In 1990, boxing’s bad boy, Mike Tyson, was in his prime.
Unbeaten and the undisputed heavyweight champion of the world, everybody thought he was unbeatable.
So fearsome was he, that when his fight against Buster Douglas was announced, many bookies didn’t even both to run lines on the win market, they didn’t see the point. Buster Douglas didn’t stand a chance, Tyson would beat him easily, so in terms of betting action it was about which round Buster would go down in, whether it would be a knock out, etc.
A few bookies did take bets on the win though, and were surprised when those incredibly short odds attracted bettors.
One even took $168,000 at 1/42 – so the punter stood to win $4,000 if Tyson won, and as we know, he didn’t. That’s how people were seeing it though, an easy way to grab a few grand if you had $50k+ to temporarily leave with the bookmaker.
What they didn’t know, was that Tyson had barely been training for the fight because he had bought into his own legend. He believed, in his own words, that:
“He’s an amateur. I could beat him even if I didn’t sleep for 5 weeks.”
Indeed, he stayed up late the night before the fight, he was so supremely confident. Tyson was also going through a lot of personal issues, such as relationship problems, a domestic abuse case, legal battles with his old manager and promotor, not to mention working with a new trainer.
Meanwhile, Buster Douglas lost his mother 23 days before the fight, the mother of his child had a serious kidney problem, and he himself caught flu the day before the fight. He had a lot to fight for, and a lot to prove.
The fight took place at the Tokyo Dome in Tokyo, Japan, on February 11th, 1990.
How the Fight Was Won/Lost
The fight was surprising from the start.
Tyson never really took control, and despite some nice powerful shots that Buster Douglas definitely felt, it was Douglas who had the best of things.
He used different tactics to stop Tyson getting inside where he was most dangerous, and showed a lot of unexpected aggression, catching Tyson with a particularly damaging right hook in the 5th round.
The star’s right eye was now badly swollen, but he did seem to be fighting more like his old self when he floored Douglas in the 8th.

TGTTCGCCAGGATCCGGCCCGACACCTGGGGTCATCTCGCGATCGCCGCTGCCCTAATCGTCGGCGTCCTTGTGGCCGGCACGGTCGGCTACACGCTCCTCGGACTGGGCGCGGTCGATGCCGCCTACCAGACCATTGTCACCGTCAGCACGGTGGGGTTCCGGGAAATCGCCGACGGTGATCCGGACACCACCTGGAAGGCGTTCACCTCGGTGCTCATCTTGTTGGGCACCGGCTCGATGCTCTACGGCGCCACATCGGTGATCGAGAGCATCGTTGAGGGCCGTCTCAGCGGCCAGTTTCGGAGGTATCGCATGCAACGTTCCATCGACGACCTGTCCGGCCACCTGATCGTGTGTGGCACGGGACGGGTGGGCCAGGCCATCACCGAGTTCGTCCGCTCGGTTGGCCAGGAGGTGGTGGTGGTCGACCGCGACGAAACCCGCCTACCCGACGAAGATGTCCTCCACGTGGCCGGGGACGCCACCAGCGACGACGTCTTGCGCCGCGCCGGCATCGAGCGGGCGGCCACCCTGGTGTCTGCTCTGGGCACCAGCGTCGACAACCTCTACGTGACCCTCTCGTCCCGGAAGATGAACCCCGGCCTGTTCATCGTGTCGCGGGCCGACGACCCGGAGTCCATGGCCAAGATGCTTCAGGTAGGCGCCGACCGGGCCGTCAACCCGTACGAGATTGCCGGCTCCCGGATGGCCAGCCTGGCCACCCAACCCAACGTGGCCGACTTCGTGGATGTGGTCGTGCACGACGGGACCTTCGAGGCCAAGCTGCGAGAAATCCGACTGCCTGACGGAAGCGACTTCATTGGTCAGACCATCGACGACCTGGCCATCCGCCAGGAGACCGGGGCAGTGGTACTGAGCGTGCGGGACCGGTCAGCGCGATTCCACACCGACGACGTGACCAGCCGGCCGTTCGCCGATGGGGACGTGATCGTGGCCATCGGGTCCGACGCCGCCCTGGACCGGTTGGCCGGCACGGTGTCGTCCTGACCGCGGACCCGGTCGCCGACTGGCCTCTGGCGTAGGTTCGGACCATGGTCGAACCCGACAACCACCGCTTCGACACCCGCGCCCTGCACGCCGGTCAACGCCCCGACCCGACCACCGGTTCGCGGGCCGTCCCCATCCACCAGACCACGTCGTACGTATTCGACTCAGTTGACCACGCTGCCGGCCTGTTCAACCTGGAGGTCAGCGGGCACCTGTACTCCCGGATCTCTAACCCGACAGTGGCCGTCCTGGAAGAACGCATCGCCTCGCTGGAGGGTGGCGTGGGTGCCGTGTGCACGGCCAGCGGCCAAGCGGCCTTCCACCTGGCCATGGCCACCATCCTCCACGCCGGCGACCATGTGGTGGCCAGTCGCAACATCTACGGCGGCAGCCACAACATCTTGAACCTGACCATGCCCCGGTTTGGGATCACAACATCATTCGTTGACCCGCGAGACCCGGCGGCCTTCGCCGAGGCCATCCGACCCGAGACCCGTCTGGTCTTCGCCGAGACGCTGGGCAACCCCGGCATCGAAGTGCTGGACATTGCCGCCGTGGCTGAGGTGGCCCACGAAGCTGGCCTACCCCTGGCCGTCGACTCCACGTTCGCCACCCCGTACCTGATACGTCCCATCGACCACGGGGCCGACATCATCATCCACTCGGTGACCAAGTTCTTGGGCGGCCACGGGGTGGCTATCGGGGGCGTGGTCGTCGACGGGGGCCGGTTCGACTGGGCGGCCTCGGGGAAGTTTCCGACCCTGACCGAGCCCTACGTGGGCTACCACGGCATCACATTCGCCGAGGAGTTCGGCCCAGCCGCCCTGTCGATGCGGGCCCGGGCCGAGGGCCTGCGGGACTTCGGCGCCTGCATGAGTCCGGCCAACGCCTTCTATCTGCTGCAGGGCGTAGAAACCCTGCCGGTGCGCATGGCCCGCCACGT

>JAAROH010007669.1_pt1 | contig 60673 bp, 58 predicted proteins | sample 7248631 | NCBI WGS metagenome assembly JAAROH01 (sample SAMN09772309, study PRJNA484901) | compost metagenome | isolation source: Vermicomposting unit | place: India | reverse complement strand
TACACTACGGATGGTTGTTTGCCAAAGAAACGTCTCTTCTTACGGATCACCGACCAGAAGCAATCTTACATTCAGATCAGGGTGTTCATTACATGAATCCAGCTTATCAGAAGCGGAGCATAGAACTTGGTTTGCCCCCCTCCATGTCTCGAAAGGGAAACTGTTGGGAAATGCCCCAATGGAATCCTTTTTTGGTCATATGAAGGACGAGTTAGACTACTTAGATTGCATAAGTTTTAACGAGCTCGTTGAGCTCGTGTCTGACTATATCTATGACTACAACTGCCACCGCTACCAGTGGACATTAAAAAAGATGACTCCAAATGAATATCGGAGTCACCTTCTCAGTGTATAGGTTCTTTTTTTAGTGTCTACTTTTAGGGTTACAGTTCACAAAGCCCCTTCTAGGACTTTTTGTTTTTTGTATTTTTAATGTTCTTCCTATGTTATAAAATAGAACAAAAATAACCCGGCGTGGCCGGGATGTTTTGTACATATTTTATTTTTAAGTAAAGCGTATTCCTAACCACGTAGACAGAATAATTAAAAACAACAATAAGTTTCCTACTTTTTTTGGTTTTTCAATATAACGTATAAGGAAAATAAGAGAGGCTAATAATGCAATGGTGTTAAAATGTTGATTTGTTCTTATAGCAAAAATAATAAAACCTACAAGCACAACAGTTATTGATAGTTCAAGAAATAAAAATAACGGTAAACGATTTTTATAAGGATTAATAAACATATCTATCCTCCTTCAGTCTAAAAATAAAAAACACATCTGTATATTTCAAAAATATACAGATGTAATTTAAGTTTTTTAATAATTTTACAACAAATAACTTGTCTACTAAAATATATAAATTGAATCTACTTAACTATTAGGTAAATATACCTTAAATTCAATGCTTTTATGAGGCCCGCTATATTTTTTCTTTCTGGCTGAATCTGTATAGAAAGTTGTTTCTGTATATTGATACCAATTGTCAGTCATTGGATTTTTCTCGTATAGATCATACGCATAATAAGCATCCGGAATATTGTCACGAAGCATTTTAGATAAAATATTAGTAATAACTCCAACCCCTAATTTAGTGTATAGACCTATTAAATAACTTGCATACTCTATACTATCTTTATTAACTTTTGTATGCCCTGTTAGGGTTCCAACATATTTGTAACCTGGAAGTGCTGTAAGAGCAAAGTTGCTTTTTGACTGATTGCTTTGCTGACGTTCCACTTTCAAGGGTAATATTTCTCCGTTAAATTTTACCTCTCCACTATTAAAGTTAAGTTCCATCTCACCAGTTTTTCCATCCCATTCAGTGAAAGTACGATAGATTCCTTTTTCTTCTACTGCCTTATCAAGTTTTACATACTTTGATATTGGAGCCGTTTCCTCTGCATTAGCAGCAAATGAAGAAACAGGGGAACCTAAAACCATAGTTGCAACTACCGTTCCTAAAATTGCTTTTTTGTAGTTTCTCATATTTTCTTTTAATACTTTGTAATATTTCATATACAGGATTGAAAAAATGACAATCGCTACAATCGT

Despite hitting the canvass after that nasty uppercut, Buster Douglas got back to his feet, and made Mike Tyson get back to work if he wanted to win this fight and remain undefeated.
With both fighters exhausted going into the 10th round, Tyson tried lining up another upper cut but missed, at which point Buster caught Tyson with a left jab that didn’t look like anything, but was enough to momentarily make Iron Mike lose his focus.
Douglas saw his opening and followed up with a strong right cross before landing another with his left, and from this point on he was just waiting for Tyson to give him another opening.
Soon after, Buster landed an uppercut of his own, leaving Tyson not quite knowing where he was. He continued coming with a couple of crosses that were not particularly hard, but were enough to put a dazed Tyson on the floor for the first time in his entire career.
And he wouldn’t manage to get back in the fight.
Barely making it to his feet by the count of ten, Tyson stumbled onto the referee who called the fight there and then. It was over.
This was 1990 so word didn’t travel quite as fast, and the few bookies who had taken bets on the win refused to pay out for a good hour until they had confirmed the fight had been won by Douglas.
They just couldn’t believe the result – although they all made a lot of money on what is still known as the biggest upset in the history of boxing.